The clash between the students of the Jaffna University was the most widely discussed topic during the whole of last week as far as the North is concerned.
The clash gained widespread attention owing to the sensitiveness that is involved in the issue. Students from two different communities clashed. The clash was at the Jaffna University.
What triggered widespread concern was the timing of the whole incident and the reasons behind it. The reason behind the clash was said to be a disagreement pertaining to the inclusion of a dance item in the ceremony that was organized to welcome the freshers to the University.
All these are in the past now. What we really need to do is to ensure that this does not in anyway harm reconciliation.
In a way, this incident has brought to light the importance of reconciliation and the fact that reconciliation a tough process and needs a holistic approach. It should be understood that it is not a walk in the park.
We are talking about decades of fighting which cultivated mistrust and suspicion among communities. Those in places like Colombo would have had the luxury of living with people belonging to other communities. But it is not the case for a person who has grown up in the interior most village in the country.
Therefore, it is important that the reconciliation process should reach that person, even if he or she does not have to deal with people from other communities for the rest of his or her life.
In today’s day and age, it is tough for a person to restrict his life to dealing with one particular community. The authorities need to understand this.
Each community needs to understand the other community and embrace not only the the similarities, but the differences as well. No one is the same. No community has the same lifestyle, rituals or practices. All Sri Lankans know this fact and have accepted it. But the problem arises when we fail to apply this knowledge in practice.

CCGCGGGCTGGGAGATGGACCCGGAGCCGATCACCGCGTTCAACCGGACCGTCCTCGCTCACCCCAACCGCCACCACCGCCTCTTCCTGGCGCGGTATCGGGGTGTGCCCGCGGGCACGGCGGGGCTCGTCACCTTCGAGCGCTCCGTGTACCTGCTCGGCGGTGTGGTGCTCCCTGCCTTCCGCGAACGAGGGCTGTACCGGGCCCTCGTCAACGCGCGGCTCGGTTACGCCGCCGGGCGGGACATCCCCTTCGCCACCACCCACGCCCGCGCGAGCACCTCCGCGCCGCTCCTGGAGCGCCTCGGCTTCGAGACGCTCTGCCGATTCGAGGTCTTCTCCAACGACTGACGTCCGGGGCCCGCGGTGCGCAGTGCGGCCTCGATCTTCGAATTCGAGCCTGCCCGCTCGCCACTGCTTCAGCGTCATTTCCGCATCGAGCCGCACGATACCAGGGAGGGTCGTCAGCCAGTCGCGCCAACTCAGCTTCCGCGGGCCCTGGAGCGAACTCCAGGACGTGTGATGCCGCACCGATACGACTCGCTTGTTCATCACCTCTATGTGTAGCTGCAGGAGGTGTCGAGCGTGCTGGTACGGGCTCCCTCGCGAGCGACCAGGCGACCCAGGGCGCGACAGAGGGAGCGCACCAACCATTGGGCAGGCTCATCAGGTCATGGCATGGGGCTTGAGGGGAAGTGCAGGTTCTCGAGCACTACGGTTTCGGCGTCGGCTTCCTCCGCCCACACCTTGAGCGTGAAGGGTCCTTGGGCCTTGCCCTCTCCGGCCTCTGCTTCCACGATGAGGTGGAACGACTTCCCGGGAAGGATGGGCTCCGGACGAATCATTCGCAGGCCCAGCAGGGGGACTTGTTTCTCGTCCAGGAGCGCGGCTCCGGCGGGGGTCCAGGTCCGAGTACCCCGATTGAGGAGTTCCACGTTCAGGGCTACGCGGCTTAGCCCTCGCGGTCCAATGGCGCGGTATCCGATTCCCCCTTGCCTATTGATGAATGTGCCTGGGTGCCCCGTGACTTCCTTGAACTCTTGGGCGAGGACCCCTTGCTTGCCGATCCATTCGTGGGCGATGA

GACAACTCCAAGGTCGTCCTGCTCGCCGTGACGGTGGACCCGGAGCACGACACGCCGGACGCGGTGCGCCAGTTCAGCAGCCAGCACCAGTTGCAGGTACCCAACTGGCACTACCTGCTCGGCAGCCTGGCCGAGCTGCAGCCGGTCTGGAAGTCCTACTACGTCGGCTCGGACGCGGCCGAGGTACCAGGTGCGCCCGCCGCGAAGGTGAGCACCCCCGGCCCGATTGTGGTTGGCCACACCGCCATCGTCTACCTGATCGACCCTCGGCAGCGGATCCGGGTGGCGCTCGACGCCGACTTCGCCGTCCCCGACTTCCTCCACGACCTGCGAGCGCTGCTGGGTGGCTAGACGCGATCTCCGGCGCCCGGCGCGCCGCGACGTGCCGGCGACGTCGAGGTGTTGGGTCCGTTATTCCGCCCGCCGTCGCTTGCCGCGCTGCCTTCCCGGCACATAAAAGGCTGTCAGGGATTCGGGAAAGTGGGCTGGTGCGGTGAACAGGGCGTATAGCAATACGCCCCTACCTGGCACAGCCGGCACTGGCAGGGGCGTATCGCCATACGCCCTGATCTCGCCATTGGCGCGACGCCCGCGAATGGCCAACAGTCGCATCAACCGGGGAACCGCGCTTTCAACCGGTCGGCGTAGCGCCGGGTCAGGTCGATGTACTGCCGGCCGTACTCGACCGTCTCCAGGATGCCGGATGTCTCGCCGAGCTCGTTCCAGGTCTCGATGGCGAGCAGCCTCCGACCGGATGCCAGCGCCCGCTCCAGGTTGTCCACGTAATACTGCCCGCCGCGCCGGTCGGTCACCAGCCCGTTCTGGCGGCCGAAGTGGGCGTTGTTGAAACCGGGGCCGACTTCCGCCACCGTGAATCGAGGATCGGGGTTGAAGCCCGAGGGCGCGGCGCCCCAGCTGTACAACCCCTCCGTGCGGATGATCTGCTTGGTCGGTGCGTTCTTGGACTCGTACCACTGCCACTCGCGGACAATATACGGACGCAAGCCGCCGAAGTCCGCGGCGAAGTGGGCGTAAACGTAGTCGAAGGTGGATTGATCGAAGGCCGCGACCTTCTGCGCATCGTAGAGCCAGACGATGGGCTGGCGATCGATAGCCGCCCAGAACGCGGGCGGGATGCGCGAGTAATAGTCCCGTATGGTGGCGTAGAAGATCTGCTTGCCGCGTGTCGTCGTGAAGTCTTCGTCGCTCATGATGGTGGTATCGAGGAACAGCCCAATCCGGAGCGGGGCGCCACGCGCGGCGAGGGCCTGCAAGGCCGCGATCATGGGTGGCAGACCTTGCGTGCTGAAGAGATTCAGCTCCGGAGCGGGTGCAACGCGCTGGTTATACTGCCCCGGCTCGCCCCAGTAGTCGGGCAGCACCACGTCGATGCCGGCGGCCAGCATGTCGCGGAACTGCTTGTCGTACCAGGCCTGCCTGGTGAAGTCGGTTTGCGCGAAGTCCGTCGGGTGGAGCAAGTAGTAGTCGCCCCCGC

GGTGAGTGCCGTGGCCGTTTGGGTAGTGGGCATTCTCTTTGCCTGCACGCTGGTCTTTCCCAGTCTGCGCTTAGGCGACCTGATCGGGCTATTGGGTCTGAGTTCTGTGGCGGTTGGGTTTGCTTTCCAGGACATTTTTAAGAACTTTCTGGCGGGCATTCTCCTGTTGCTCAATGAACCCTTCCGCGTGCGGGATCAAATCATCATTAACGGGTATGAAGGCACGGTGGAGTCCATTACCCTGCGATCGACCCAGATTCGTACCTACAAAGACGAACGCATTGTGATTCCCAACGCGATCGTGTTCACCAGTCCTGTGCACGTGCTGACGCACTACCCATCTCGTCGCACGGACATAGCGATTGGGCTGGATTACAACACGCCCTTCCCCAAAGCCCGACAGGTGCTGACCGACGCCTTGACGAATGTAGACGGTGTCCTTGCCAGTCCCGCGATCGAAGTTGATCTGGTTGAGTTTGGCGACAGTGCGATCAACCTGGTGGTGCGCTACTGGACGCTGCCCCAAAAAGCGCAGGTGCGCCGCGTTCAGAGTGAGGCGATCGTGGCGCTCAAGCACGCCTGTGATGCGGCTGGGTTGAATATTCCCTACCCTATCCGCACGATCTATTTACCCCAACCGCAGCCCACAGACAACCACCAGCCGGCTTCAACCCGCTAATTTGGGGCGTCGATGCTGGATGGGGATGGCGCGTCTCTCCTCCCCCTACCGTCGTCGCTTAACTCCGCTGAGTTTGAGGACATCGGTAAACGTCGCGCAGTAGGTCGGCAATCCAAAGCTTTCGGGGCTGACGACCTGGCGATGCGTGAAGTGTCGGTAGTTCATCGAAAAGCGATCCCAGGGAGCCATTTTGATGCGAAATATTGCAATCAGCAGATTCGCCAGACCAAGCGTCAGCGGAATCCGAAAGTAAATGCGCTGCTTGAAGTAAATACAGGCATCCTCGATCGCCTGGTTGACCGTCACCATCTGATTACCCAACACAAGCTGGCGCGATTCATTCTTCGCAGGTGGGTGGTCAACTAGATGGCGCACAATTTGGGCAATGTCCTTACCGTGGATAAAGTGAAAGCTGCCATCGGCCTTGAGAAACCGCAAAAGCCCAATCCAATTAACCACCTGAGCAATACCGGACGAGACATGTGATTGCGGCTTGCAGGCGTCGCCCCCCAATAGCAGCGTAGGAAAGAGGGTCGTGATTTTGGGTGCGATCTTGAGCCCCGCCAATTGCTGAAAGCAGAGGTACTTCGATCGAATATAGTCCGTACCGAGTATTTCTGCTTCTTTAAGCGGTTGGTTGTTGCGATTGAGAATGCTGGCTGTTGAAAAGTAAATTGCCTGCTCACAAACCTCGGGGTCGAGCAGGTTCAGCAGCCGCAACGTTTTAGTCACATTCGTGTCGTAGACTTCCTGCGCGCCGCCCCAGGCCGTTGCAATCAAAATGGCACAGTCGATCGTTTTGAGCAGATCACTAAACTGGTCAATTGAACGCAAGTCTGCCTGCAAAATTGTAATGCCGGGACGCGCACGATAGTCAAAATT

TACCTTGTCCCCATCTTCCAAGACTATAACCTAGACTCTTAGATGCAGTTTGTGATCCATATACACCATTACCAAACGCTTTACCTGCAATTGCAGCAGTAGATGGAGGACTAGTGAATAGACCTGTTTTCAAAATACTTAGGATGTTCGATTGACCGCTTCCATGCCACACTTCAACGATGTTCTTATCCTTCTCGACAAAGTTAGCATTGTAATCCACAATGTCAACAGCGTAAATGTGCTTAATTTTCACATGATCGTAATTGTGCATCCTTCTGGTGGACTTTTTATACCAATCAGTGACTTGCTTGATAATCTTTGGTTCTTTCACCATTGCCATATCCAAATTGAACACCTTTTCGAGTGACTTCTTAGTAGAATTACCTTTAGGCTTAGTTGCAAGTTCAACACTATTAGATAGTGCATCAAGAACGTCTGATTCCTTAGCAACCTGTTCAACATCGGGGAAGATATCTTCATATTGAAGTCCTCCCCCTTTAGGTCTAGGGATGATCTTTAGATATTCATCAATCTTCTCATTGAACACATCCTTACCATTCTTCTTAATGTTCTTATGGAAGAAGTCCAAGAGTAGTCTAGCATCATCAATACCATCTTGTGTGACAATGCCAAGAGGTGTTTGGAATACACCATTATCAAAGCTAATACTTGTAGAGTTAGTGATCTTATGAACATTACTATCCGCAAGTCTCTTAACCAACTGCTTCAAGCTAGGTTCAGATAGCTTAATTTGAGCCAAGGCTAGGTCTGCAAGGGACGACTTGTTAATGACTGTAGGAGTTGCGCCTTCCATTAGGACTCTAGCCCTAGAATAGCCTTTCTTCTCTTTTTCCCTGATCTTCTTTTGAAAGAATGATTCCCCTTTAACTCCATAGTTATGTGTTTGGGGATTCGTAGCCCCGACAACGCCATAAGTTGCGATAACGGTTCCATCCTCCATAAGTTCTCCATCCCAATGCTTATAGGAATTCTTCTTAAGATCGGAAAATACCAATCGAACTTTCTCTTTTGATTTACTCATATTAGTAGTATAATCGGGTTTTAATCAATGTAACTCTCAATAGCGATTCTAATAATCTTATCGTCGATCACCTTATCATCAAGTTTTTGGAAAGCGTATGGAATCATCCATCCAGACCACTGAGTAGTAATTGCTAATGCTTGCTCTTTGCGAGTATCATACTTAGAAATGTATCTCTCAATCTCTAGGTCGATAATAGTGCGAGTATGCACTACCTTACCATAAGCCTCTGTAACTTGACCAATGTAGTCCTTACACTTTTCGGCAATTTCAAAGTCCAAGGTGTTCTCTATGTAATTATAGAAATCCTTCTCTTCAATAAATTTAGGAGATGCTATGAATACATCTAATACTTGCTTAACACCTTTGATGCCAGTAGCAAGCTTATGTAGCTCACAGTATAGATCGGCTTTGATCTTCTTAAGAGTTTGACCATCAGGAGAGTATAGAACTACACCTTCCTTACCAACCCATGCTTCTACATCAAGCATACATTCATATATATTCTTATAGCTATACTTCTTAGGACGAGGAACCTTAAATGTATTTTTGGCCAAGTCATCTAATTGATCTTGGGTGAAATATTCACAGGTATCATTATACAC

For Sri Lanka, which has been through a conflict for 30 years, it is important that this knowledge is indeed applied in practice. As said earlier, there is a lot more to reconciliation than just understanding and embracing each culture and its differences. But it starts from acceptance.
It is therefore important that the concept of reconciliation is taught in schools. Merely teaching the various aspects and characteristics of each community would not suffice. What is needed is an effective programme where schoolchildren are taken on educational tours to other areas where they would take part in various activities along with the children of that particular area. It does not mean that these programmes are not being done at school level. But there is always room for improvement.
Address core issues
For the past seven years, the importance of addressing the immediate needs of the war affected people has been stressed upon the authorities time and again.
Even now, the immediate needs of these people have not been fulfilled. Chairman of the Presidential Commission to look into Missing Persons, Justice Maxwell Paranagama last week stated that livelihood opportunities provided for those who had been resettled in their original places after the war were still inadequate.
Further, those affected also need to come back to the proper frame of mind where they could move on from the trauma they faced during the war. Paranagama along with the members of the commission have frequently visited these areas and would have a fair knowledge of the mindset of the people.
Those affected need to be given counseling and psychological assistance at the earliest.
The government as well as the politicians who represent the war affected people need to give top priority to address their immediate needs while also work towards a genuine reconciliation process.